Finding my voice

Category A: Second Place (2021) Monash Short Story Writing Competition

Author: Prisha Rewal

Title:  Finding my voice

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I was suffocating. Drowning in an angry sea of thrashing voices. Voices like tidal waves, dragging me under and squeezing the breath out of me. I was an outcast. Lonely. Ignored. Discarded. I felt myself sinking down to the bottom of the ocean, so deep that even the sunlight wouldn’t be able to reach me. No matter how hard I tried, no one could hear my voice. I tried to form words, but when I opened my mouth, all that came out was a tiny squeal. The echo of my history teacher’s voice re-telling the story of Captain Cook discovering Australia and claiming it for the Crown rumbled in the background. But she hadn’t cared to mention that it was my people’s land and that Cook had taken away. I felt a wave of rage and indignance rise inside me.

“This is my people’s land and has been for millennia! Cook didn’t discover Australia, he invaded our country!”

The words fired out of my mouth like a cannon but had no effect. What should have been a firm voice was instead a muffled mumble. Everyone’s eyes were on me and I could tell they were thinking: “There she goes again muttering nonsensical stuff.” Their gaze hardened, but I was only a voiceless 9-year-old. Then bell rang.

I had P.E now. It was the only class I enjoyed because the teacher didn’t care who you were, only what you were capable of. I loved P.E because we did a lot of running and I loved running. I loved how the wind attacked my face and whipped my hair. I always ran barefoot because it felt good to feel the soft soil of the land between my toes and beneath my feet. But most of all, I loved how free I felt. At the end of class my teacher spoke to me about a sports scholarship. If my parents agreed, I could go to the sports institute in Canberra. So after class I ran all the way home with a huge smile.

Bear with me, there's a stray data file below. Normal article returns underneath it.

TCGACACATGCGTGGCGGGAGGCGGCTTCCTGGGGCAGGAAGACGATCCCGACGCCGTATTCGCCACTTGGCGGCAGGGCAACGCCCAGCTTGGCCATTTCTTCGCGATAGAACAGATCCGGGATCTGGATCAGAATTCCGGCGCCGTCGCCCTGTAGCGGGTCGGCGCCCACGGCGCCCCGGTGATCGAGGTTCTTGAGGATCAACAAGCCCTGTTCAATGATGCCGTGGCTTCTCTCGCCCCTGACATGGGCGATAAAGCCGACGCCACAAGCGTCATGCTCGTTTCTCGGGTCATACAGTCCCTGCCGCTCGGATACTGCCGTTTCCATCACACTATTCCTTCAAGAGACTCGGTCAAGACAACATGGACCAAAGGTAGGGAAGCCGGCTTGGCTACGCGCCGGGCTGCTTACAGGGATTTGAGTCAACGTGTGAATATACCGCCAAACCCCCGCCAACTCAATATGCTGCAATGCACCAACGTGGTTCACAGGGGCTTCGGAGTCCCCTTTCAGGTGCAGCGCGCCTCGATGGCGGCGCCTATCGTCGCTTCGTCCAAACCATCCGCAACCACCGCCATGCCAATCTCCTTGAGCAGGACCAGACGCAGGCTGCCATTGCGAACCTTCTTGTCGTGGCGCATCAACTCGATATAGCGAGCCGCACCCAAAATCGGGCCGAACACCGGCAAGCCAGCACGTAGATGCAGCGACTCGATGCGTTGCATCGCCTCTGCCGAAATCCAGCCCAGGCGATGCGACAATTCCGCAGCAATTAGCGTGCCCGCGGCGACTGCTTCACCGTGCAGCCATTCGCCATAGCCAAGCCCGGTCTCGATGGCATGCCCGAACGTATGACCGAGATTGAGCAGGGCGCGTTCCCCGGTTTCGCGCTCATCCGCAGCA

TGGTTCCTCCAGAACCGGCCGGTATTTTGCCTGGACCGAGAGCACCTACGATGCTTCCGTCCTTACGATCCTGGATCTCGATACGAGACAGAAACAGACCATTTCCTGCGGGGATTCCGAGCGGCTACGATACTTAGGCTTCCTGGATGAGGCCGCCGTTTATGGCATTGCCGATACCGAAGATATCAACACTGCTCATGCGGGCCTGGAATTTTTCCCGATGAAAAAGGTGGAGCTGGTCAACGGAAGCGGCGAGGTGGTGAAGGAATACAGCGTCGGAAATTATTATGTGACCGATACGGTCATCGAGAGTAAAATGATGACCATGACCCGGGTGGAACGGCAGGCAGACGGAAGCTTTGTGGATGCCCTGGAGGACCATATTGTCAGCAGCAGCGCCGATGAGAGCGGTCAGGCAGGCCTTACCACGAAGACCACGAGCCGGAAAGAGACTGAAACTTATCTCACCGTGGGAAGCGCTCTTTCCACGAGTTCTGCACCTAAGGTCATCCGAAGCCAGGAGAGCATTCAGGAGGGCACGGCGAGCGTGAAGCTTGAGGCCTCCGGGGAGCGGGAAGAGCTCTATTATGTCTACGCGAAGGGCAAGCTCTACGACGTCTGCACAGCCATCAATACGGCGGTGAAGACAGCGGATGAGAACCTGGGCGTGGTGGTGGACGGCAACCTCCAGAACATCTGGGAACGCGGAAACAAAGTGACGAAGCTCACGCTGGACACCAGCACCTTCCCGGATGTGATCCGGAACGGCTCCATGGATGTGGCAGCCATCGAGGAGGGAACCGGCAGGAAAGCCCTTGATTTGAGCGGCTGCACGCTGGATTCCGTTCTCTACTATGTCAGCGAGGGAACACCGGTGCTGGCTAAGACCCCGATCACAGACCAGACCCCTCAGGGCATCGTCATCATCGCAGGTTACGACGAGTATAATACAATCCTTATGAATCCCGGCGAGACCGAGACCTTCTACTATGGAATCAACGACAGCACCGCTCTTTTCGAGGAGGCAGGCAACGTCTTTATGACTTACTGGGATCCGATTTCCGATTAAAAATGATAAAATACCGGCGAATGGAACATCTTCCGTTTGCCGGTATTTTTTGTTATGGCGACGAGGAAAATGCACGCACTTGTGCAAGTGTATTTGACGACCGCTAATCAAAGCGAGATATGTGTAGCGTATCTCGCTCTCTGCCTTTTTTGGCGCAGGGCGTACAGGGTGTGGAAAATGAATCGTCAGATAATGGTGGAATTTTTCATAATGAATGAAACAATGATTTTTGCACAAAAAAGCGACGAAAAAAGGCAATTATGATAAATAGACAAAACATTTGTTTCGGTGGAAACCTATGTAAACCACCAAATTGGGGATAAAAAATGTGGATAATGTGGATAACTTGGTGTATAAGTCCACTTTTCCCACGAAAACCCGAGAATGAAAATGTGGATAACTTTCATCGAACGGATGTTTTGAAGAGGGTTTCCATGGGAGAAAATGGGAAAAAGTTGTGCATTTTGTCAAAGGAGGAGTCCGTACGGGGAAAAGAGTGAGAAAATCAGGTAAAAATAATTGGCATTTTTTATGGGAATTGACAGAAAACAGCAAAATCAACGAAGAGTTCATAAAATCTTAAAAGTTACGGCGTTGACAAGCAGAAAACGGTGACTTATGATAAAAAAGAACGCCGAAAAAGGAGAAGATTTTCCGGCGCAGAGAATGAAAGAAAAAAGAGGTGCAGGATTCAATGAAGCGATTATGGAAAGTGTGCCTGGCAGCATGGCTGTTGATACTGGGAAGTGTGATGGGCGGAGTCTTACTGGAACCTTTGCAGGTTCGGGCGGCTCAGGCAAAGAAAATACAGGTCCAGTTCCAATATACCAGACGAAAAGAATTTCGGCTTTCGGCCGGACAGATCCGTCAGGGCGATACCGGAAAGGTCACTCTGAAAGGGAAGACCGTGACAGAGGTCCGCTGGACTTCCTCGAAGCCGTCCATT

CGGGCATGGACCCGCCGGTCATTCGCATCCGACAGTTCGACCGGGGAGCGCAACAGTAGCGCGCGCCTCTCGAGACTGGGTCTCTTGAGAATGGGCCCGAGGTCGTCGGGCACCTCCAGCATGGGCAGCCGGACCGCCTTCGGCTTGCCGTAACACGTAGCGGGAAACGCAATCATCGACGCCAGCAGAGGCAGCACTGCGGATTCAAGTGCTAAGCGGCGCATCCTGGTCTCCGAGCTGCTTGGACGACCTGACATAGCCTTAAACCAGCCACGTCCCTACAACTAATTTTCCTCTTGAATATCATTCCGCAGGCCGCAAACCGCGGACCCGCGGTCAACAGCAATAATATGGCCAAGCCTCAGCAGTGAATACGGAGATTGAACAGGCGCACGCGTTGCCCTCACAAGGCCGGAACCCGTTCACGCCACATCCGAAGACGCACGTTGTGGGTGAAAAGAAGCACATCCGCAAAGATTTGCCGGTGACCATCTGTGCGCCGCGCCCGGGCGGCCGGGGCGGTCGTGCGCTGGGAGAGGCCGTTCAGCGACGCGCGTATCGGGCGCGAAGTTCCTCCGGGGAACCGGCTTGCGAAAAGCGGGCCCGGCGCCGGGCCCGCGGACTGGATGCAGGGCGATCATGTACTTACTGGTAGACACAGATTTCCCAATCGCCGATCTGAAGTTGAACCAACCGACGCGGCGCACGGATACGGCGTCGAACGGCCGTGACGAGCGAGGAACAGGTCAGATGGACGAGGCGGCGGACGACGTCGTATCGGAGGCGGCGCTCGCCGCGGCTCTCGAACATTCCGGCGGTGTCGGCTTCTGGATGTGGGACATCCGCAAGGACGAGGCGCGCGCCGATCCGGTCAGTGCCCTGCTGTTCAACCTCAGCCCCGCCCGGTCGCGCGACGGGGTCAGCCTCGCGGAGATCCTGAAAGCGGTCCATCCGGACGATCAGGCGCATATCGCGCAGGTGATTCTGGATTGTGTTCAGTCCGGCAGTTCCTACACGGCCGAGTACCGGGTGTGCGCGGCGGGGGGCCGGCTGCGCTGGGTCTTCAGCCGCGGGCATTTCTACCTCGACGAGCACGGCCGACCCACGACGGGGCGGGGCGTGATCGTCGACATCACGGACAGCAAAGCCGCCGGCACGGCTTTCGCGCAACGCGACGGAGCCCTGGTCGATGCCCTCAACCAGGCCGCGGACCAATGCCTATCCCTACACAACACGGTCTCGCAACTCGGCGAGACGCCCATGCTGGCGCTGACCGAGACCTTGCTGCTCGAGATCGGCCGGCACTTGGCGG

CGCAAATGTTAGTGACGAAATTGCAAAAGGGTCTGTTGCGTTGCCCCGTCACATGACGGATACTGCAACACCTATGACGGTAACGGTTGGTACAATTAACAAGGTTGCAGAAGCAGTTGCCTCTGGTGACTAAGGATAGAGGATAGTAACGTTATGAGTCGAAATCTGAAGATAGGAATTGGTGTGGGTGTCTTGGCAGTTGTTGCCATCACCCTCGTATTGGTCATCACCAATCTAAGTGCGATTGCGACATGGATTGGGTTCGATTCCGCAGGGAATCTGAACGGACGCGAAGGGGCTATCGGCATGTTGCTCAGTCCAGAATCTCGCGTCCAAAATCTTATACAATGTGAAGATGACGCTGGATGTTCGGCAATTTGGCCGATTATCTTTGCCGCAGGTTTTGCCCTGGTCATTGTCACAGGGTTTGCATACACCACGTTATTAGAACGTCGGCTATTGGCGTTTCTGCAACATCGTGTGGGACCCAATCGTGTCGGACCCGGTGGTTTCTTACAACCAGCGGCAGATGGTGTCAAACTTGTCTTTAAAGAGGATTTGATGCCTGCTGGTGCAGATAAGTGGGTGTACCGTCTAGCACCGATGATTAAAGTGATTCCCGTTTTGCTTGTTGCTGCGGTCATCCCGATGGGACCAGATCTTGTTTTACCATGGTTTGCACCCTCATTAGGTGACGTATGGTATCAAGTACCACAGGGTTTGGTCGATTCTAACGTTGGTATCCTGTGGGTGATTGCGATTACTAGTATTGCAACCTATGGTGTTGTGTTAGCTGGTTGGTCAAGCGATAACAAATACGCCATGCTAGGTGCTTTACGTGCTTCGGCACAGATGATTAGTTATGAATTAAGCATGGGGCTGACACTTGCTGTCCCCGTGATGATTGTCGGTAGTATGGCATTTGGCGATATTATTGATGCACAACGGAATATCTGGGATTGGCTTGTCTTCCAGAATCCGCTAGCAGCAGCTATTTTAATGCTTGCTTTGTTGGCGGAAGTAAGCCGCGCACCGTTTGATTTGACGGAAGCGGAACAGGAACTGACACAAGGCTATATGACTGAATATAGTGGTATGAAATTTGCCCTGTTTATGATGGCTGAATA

It was just mum and I most of the time. Dad turned up occasionally, so I was surprised to find him home today. I ran to hug him, but I knew something was wrong. He wasn’t drunk and he had his shoes on…

I couldn’t sleep that night. I could hear my mum and dad arguing about not loving each other anymore. Dad wanted to take me to live with him to his part of country. Mum felt that I should go to Canberra. Once again, I had no voice in the matter. When I woke up in the morning, Dad had already left, so mum had won. I was going to Canberra.

2 years later, at the Canberra State Championships, I was standing on the podium, holding the Aboriginal flag high over my head. I felt my voice soar over everyone else’s. My land. My people. I had finally found my voice without saying anything at all.

 

 

 

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Last updated: 02 September 2021